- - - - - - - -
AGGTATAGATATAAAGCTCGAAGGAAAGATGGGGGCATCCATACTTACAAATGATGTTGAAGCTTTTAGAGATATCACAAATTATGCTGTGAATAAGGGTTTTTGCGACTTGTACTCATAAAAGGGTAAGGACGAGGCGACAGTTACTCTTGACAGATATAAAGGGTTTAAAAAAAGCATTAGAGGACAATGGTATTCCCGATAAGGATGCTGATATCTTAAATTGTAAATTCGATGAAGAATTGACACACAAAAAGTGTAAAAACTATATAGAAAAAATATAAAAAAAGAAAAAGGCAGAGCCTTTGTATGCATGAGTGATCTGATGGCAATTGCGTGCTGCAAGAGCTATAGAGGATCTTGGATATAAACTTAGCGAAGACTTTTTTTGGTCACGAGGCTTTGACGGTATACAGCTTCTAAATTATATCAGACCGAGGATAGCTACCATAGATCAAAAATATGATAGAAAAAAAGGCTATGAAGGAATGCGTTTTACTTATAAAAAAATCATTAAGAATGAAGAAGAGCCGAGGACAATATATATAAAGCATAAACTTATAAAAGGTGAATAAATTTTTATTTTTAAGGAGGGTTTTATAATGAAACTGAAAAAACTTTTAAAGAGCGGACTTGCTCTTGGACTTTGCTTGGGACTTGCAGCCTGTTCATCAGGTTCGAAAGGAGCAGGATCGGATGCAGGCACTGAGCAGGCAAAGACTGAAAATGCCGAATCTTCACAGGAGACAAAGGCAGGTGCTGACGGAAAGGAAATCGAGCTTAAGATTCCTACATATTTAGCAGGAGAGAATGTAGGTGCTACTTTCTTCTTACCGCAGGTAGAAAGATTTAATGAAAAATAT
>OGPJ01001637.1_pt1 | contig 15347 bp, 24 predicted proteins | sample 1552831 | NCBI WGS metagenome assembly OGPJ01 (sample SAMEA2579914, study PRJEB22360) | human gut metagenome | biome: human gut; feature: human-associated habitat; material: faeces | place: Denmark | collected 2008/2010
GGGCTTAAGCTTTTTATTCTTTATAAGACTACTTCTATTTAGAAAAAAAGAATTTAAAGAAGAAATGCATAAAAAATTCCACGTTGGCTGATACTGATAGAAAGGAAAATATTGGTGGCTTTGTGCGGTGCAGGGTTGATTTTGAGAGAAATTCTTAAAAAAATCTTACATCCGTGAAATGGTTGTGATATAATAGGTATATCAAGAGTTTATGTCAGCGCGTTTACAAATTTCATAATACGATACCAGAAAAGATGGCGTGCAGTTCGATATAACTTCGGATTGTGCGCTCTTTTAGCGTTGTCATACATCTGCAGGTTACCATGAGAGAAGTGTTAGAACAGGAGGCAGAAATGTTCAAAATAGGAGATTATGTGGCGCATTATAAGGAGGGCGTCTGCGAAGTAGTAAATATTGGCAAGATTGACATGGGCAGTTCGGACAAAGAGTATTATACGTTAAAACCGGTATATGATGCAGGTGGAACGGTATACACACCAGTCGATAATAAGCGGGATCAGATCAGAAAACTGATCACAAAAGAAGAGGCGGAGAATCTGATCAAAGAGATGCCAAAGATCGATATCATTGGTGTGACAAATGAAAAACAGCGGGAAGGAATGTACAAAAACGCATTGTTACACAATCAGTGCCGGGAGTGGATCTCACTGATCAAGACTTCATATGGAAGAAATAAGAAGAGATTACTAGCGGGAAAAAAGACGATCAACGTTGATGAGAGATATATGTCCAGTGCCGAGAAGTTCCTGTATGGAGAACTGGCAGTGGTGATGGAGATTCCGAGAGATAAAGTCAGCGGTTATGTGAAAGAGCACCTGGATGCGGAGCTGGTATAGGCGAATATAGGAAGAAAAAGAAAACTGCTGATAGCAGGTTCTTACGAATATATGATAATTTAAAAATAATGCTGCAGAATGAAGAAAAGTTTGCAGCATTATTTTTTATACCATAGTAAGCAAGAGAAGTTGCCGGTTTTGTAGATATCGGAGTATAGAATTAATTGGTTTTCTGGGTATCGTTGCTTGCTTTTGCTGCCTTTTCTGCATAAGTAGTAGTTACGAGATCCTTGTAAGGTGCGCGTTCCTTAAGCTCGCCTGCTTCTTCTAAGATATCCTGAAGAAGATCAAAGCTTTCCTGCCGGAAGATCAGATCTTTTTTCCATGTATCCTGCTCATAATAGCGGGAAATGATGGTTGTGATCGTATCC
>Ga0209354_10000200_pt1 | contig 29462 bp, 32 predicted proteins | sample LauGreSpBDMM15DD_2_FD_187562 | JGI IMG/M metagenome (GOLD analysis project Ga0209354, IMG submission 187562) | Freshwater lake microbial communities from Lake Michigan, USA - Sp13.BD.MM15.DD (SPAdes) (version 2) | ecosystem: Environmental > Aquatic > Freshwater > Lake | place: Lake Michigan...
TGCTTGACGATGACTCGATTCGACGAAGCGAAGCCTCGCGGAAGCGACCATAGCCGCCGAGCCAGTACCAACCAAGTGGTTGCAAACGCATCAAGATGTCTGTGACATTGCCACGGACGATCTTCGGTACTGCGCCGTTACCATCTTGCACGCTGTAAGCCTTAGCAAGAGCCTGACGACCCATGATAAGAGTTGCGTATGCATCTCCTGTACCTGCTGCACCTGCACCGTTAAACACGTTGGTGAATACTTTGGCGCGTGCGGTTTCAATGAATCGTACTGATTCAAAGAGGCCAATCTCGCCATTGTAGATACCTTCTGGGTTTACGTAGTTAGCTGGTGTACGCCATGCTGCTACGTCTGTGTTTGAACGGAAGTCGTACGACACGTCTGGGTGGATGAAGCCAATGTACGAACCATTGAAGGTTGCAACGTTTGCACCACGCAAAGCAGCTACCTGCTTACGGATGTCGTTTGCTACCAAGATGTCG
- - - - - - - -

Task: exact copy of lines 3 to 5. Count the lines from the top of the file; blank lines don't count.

GGGCTTAAGCTTTTTATTCTTTATAAGACTACTTCTATTTAGAAAAAAAGAATTTAAAGAAGAAATGCATAAAAAATTCCACGTTGGCTGATACTGATAGAAAGGAAAATATTGGTGGCTTTGTGCGGTGCAGGGTTGATTTTGAGAGAAATTCTTAAAAAAATCTTACATCCGTGAAATGGTTGTGATATAATAGGTATATCAAGAGTTTATGTCAGCGCGTTTACAAATTTCATAATACGATACCAGAAAAGATGGCGTGCAGTTCGATATAACTTCGGATTGTGCGCTCTTTTAGCGTTGTCATACATCTGCAGGTTACCATGAGAGAAGTGTTAGAACAGGAGGCAGAAATGTTCAAAATAGGAGATTATGTGGCGCATTATAAGGAGGGCGTCTGCGAAGTAGTAAATATTGGCAAGATTGACATGGGCAGTTCGGACAAAGAGTATTATACGTTAAAACCGGTATATGATGCAGGTGGAACGGTATACACACCAGTCGATAATAAGCGGGATCAGATCAGAAAACTGATCACAAAAGAAGAGGCGGAGAATCTGATCAAAGAGATGCCAAAGATCGATATCATTGGTGTGACAAATGAAAAACAGCGGGAAGGAATGTACAAAAACGCATTGTTACACAATCAGTGCCGGGAGTGGATCTCACTGATCAAGACTTCATATGGAAGAAATAAGAAGAGATTACTAGCGGGAAAAAAGACGATCAACGTTGATGAGAGATATATGTCCAGTGCCGAGAAGTTCCTGTATGGAGAACTGGCAGTGGTGATGGAGATTCCGAGAGATAAAGTCAGCGGTTATGTGAAAGAGCACCTGGATGCGGAGCTGGTATAGGCGAATATAGGAAGAAAAAGAAAACTGCTGATAGCAGGTTCTTACGAATATATGATAATTTAAAAATAATGCTGCAGAATGAAGAAAAGTTTGCAGCATTATTTTTTATACCATAGTAAGCAAGAGAAGTTGCCGGTTTTGTAGATATCGGAGTATAGAATTAATTGGTTTTCTGGGTATCGTTGCTTGCTTTTGCTGCCTTTTCTGCATAAGTAGTAGTTACGAGATCCTTGTAAGGTGCGCGTTCCTTAAGCTCGCCTGCTTCTTCTAAGATATCCTGAAGAAGATCAAAGCTTTCCTGCCGGAAGATCAGATCTTTTTTCCATGTATCCTGCTCATAATAGCGGGAAATGATGGTTGTGATCGTATCC
>Ga0209354_10000200_pt1 | contig 29462 bp, 32 predicted proteins | sample LauGreSpBDMM15DD_2_FD_187562 | JGI IMG/M metagenome (GOLD analysis project Ga0209354, IMG submission 187562) | Freshwater lake microbial communities from Lake Michigan, USA - Sp13.BD.MM15.DD (SPAdes) (version 2) | ecosystem: Environmental > Aquatic > Freshwater > Lake | place: Lake Michigan...
TGCTTGACGATGACTCGATTCGACGAAGCGAAGCCTCGCGGAAGCGACCATAGCCGCCGAGCCAGTACCAACCAAGTGGTTGCAAACGCATCAAGATGTCTGTGACATTGCCACGGACGATCTTCGGTACTGCGCCGTTACCATCTTGCACGCTGTAAGCCTTAGCAAGAGCCTGACGACCCATGATAAGAGTTGCGTATGCATCTCCTGTACCTGCTGCACCTGCACCGTTAAACACGTTGGTGAATACTTTGGCGCGTGCGGTTTCAATGAATCGTACTGATTCAAAGAGGCCAATCTCGCCATTGTAGATACCTTCTGGGTTTACGTAGTTAGCTGGTGTACGCCATGCTGCTACGTCTGTGTTTGAACGGAAGTCGTACGACACGTCTGGGTGGATGAAGCCAATGTACGAACCATTGAAGGTTGCAACGTTTGCACCACGCAAAGCAGCTACCTGCTTACGGATGTCGTTTGCTACCAAGATGTCG